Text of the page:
Tetsuo – The Iron Man

(Shinya Tsukamoto, Japan, 1989)


This underground classic from 1989 had to wait for the success of its 1992 sequel, Tetsuo II – Body Hammer, before finding an audience beyond Japan.

Director Shinya Tsukamoto began making movies on Super 8 as a teenager, and later joined the adventurous Kaiju Theatre group. He was influenced by the SF and horror cinema of the '70s and '80s ("David Cronenberg is our father" he has declared) – and even more directly by industrial music and cyberpunk fiction.

Shot cheaply on murky black and white stock, with Tsukamoto handling everything from camera and lighting to make-up, this first Tetsuo film has all the heaviness and dread of a bad dream. The so-called plot is merely a near incomprehensible mish-mash of obsessively repeated motifs.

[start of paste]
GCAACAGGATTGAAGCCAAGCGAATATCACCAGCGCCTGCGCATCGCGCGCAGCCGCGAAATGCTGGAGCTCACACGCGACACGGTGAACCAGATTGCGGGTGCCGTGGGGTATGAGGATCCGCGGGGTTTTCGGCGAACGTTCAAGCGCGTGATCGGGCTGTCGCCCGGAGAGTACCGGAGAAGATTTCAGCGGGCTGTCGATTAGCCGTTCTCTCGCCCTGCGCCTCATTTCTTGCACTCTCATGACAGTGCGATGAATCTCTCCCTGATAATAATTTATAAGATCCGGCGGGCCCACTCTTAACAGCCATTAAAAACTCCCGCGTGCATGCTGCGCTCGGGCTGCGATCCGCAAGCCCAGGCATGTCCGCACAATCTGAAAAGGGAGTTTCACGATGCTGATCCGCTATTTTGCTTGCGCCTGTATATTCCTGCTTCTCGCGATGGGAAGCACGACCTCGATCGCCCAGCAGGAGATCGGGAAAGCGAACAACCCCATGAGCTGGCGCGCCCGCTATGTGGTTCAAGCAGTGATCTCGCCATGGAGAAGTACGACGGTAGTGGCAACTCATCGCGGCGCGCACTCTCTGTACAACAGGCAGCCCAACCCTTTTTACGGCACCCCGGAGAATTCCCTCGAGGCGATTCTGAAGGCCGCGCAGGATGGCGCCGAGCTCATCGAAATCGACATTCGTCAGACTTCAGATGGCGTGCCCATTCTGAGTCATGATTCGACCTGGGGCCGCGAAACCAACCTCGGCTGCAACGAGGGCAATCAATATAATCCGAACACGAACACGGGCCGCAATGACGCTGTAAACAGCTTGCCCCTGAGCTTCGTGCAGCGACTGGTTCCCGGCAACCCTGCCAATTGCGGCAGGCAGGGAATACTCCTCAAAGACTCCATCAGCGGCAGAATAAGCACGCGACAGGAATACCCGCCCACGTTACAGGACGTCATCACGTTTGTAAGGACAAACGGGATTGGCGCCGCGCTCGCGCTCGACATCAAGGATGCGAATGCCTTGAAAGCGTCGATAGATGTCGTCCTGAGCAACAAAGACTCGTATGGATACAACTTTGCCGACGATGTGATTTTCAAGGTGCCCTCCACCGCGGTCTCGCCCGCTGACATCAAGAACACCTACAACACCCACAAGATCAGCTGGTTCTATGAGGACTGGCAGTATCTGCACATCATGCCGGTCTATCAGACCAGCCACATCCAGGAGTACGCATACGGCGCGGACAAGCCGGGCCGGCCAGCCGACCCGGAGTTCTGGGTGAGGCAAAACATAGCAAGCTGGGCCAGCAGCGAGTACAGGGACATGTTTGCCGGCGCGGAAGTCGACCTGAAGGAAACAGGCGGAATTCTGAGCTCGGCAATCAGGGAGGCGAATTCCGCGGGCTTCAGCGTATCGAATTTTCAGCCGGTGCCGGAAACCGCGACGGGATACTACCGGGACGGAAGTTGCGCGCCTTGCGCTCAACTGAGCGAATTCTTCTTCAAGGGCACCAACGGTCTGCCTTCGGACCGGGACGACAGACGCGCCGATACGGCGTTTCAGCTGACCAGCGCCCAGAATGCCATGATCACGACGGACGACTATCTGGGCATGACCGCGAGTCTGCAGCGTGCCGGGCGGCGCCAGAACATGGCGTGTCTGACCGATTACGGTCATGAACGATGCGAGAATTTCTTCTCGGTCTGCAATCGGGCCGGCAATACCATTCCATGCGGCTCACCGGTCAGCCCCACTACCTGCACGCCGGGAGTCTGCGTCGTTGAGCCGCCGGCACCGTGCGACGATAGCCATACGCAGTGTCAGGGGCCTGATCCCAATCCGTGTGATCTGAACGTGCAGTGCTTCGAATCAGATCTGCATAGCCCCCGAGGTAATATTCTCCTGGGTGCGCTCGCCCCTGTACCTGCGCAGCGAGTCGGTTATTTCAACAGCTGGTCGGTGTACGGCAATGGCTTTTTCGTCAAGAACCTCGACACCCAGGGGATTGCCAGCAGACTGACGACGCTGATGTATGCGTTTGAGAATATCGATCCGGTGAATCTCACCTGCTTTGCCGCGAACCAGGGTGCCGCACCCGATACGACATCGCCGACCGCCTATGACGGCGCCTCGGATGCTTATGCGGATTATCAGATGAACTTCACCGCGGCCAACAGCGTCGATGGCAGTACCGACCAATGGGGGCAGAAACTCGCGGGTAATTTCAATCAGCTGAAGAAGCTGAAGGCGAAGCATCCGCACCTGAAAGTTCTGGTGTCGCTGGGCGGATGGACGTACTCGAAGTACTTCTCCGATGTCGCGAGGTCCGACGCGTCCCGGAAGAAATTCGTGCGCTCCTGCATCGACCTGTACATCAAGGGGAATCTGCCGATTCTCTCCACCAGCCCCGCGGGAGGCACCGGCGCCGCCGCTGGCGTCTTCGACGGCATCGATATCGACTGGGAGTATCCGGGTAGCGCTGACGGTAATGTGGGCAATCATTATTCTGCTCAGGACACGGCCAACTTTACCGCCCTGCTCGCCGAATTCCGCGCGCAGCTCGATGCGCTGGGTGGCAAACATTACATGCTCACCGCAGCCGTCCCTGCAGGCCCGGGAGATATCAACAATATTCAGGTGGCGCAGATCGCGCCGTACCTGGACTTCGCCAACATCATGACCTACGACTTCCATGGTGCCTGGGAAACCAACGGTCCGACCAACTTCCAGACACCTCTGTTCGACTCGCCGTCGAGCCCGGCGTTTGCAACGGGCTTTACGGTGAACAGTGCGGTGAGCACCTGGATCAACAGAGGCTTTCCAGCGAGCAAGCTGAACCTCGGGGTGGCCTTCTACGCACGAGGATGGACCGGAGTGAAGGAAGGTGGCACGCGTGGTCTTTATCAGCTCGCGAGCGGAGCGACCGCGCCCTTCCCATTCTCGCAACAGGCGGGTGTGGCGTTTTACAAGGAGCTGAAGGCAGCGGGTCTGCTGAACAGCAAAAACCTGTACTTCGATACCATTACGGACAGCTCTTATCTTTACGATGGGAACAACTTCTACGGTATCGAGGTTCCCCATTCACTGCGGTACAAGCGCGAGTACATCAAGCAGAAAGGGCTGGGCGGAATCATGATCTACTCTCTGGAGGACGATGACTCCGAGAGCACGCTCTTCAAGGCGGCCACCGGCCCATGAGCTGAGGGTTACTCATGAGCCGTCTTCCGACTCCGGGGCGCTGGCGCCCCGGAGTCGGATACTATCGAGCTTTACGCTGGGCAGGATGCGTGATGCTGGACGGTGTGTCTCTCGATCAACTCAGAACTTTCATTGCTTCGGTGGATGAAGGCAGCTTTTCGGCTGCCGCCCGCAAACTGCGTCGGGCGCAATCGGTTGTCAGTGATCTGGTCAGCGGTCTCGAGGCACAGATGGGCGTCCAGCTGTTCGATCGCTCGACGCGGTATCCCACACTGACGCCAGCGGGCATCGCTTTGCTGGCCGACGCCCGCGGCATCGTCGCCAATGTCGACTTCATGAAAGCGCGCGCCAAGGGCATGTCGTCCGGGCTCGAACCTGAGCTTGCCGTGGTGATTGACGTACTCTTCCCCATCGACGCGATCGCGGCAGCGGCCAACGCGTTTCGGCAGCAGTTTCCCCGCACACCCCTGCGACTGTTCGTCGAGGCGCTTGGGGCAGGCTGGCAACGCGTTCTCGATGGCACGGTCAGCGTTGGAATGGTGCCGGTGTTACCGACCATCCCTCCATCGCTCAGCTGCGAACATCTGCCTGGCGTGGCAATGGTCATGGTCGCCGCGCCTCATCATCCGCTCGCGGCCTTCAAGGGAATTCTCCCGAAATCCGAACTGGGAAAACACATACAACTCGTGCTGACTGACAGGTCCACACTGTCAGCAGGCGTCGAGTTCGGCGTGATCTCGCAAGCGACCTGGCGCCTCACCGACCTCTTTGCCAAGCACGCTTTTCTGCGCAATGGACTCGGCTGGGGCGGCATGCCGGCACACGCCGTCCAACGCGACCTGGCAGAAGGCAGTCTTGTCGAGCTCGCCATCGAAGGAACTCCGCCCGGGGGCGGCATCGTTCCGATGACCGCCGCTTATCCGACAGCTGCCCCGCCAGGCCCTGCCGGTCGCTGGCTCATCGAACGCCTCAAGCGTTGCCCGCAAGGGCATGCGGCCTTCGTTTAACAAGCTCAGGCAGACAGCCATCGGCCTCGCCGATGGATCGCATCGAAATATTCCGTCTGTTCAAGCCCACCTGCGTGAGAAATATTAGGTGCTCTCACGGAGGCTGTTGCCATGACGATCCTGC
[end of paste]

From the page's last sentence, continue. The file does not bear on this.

A man (Tomoroh Taguchi) discovers that he is slowly turning into a metallic, savage machine. The women in his life develop a habit of changing from slinky sex kittens to monstrously mutated vamps. The film is full of ghastly scenes of rape and mutilation, offset only by strangely tranquil images of yet-to-be-born mutants swimming in an amniotic sea of technology.

It is a truly experimental film, strongly reminiscent of American avant-garde classics of the '40s and '50s by Kenneth Anger and Sidney Peterson. Yet it is also an extremely modern experiment.

With its violent discontinuity, free visual associations and harsh soundtrack, it evokes a fantasy of what Oliver Stone's Natural Born Killers (1994) might be like if it were remade by Sydney Super 8 artist Melanie El Mir.

Although only sixty-seven minutes in length, Tetsuo – The Iron Man offers a dense, demanding and haunting experience.

© Adrian Martin January 1995

Film Critic: Adrian Martin
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